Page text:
Sources close to the company claim that these layoffs will not affect future projects or current downloadable content plans for Rock Band 3 or Dance Central.
This is troubling news, but not completely unexpected. Earlier this year the company regained its independence after being sold to a holding company for a mere $50.
More on this story as it becomes available.
Motley Crue co-founder and bassist Nikki Sixx is playing a not-so-secret Santa to children in North Carolina being treated for cancer. On December 10 a 45-year old man robbed the hospice of its console systems and games. When Sixx heard about it he decided that he needed to find a way to help. A radio host now, Sixx reached out to Sony, EA, Disney, Nintendo, and Microsoft to help the children. He also talked about it on his radio program.
Showing that they have souls, all of the companies donated games for the children and replacement consoles. While this might seem like a small thing to you or I, it's a big deal to children who need a distraction when going through the agonies of cancer treatment and recovery.
On a related note, Providence Division Police Department have captured the man that stole the items. The 45-year-old Charles Hinton was taken into custody for the crime on December 18th.
On the heels of a lawsuit by ex-Harmonix shareholders against Viacom, the media giant has unloaded the company on Harmonix-SBE Holdings LLC, an affiliate of investment firm Columbus Nova, LLC. The company had said in November that it planned to sell Harmonix. Financial terms of the deal were not disclosed at press time.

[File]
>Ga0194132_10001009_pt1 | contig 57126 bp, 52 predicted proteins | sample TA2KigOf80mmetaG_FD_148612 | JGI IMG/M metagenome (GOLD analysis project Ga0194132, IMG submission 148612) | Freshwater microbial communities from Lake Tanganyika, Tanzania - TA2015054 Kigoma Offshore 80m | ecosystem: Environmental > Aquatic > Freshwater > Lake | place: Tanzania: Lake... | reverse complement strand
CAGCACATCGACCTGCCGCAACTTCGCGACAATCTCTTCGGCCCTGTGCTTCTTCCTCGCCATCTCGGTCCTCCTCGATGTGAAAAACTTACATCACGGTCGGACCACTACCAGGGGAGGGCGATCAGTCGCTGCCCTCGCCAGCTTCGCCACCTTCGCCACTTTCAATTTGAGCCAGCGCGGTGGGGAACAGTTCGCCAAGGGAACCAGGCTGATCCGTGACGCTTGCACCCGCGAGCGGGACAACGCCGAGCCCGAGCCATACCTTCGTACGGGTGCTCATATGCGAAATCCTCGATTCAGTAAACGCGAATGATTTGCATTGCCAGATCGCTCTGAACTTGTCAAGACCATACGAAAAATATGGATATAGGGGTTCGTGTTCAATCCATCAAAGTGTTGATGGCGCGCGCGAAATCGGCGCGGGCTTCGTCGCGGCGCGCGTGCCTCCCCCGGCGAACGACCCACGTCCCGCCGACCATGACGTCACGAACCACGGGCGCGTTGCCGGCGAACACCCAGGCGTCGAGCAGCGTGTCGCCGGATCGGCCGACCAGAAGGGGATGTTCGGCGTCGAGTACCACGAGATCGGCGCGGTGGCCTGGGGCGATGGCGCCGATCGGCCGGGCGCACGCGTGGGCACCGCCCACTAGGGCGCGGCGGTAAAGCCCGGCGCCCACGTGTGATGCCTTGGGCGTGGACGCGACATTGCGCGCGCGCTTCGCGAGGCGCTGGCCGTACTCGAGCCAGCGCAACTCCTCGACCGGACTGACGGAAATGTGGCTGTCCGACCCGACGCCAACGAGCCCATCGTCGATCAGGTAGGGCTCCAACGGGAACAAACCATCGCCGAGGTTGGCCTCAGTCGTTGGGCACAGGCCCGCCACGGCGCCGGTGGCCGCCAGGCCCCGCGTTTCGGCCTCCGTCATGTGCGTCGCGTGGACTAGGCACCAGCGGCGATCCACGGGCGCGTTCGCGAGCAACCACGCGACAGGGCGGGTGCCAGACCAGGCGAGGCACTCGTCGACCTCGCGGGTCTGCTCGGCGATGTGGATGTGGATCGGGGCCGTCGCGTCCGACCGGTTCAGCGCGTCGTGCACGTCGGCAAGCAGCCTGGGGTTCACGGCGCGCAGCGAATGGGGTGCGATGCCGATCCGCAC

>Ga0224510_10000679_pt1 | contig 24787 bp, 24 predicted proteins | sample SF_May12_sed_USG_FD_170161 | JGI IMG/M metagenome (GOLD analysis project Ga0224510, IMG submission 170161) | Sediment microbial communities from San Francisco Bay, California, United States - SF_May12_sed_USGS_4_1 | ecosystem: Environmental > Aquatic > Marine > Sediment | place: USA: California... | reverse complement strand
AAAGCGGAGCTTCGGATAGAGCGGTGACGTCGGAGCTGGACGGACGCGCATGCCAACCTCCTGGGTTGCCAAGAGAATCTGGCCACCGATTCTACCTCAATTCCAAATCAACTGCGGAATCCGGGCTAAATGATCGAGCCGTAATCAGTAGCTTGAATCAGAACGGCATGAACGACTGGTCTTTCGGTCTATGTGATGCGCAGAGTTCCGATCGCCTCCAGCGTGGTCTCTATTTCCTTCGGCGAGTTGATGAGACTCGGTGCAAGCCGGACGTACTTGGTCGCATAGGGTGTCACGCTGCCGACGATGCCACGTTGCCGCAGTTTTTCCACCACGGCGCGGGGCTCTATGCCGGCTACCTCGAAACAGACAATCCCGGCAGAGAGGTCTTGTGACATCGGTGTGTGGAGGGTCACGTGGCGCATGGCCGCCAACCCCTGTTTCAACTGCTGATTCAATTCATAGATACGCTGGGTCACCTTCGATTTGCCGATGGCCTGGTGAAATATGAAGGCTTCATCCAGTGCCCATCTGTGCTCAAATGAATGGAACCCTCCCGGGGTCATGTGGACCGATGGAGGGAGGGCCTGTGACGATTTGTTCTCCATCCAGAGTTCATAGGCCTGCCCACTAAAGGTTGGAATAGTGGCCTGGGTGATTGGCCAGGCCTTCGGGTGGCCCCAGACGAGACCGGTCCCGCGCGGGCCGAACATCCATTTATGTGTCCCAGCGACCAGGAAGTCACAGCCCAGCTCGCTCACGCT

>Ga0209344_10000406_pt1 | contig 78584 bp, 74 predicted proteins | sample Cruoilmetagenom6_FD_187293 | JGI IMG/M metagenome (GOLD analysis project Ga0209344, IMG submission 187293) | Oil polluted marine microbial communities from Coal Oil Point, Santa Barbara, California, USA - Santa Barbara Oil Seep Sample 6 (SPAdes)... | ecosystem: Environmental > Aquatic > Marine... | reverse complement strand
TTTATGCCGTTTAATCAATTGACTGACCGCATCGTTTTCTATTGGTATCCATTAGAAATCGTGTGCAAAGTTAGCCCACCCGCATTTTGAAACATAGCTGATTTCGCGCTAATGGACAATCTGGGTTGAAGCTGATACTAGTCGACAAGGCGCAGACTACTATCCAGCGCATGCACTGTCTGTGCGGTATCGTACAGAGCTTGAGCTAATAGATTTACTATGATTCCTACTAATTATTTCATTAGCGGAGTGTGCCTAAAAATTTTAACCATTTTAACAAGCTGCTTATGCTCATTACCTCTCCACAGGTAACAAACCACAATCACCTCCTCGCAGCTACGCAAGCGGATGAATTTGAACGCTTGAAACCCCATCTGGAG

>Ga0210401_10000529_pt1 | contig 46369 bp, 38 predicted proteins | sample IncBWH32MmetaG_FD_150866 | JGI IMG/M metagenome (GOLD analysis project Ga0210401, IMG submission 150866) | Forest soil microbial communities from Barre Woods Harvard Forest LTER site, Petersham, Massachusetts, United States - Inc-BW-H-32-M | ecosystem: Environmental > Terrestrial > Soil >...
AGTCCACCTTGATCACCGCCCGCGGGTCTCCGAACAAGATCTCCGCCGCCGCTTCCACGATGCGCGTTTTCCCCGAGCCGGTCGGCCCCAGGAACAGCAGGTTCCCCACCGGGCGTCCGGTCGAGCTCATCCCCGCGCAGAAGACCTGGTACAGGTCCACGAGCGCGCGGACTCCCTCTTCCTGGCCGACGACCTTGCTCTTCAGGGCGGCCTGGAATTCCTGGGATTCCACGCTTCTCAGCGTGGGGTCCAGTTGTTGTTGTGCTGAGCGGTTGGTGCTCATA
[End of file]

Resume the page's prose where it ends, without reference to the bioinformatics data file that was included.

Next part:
Obviously, Harmonix-SBE Holdings LLC is a holding company of some sort, but details on who has an interest in the company besides the investment firm is unknown at this point. Some have reported that Harmonix holds the controlling interest, but that has not been confirmed beyond a vague statement below. A post by Harmonix's John Drake on Rockband.com would lead one to believe that the company has a controlling interest (emphasis ours, not theirs, in the statement below):
Norwegian author Anne B. Ragde is a staunch advocate of intellectual property rights. As an author, that stance is not very surprising, considering that she makes her living off people paying for the things she writes. She has made her share of strong statements about the subject of piracy too, as highlighted in this excellent story from The Escapist:
"Piracy scares the hell out of me. I do not know what to say. I lose sleep at night over it," she said in an interview with the Norwegian newspaper Dagens Næringsliv. "I have figured out that I've lost half a million kroner ($72,500) on piracy of my books, maybe more."
Trade groups including the Recording Industry Association of America, American Federation of Television and Radio Artists, and the Motion Picture Association of America say that currently copyright law gives too many excuses to service providers to do nothing about copyright protection. The statement is part of a response to a Notice of Information on copyright policy issued by the U.S. Department of Commerce. A Notice of Information is a request for information from interested parties and anyone else that wants to make comments about a particular issue. That request garnered responses from nine trade groups.
Indie musician Dan Bull isn’t afraid to take on politicians, fellow musicians or difficult subjects (such as file sharing and copyright). His latest music video, set the to the strains of Jay-Z’s Death of Auto-Tune, is entitled Death of ACTA, referring, of course, to the Anti-Counterfeiting Trade Agreement.
Full lyrics to the song, featuring lines such as “I'm just a citizen that's teaching you a lesson,
for restricting my freedom of expression, Yes, and deep packet inspection? squeeze that up your rectum, If your postman did that to you you'd be having him sectioned,” can be viewed on TechDirt.